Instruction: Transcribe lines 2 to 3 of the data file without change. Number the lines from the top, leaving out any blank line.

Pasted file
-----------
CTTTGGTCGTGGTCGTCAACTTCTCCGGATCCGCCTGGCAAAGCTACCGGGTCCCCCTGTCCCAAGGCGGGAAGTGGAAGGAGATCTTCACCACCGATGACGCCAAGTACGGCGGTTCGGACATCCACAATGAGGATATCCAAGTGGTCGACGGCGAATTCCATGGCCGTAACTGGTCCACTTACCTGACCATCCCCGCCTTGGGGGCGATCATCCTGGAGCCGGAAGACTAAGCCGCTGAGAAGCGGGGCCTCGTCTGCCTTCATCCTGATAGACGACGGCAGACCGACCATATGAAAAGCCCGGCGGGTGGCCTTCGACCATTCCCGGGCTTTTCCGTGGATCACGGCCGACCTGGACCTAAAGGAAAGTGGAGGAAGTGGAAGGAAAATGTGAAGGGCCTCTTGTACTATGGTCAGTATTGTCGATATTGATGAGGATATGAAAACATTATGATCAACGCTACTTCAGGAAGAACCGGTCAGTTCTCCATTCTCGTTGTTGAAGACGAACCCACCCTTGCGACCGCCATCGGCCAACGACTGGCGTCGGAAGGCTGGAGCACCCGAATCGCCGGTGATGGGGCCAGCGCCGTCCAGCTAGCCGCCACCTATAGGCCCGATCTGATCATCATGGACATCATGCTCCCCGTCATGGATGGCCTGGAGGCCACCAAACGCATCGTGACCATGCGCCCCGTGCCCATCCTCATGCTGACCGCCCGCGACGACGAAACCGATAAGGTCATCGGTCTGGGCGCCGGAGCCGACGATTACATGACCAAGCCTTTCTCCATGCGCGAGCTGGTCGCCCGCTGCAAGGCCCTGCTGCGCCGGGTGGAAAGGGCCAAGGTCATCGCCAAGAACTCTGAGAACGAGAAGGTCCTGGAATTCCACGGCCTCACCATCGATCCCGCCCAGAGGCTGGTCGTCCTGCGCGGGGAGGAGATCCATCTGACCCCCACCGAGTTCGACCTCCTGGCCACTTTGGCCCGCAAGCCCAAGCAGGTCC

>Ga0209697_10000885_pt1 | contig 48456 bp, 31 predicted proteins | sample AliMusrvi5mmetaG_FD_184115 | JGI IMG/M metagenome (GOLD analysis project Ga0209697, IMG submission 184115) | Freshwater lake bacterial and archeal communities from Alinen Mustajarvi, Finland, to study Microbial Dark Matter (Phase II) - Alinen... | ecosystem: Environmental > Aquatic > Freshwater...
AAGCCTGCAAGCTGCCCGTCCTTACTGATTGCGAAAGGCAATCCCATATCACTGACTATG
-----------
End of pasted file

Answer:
>Ga0209697_10000885_pt1 | contig 48456 bp, 31 predicted proteins | sample AliMusrvi5mmetaG_FD_184115 | JGI IMG/M metagenome (GOLD analysis project Ga0209697, IMG submission 184115) | Freshwater lake bacterial and archeal communities from Alinen Mustajarvi, Finland, to study Microbial Dark Matter (Phase II) - Alinen... | ecosystem: Environmental > Aquatic > Freshwater...
AAGCCTGCAAGCTGCCCGTCCTTACTGATTGCGAAAGGCAATCCCATATCACTGACTATG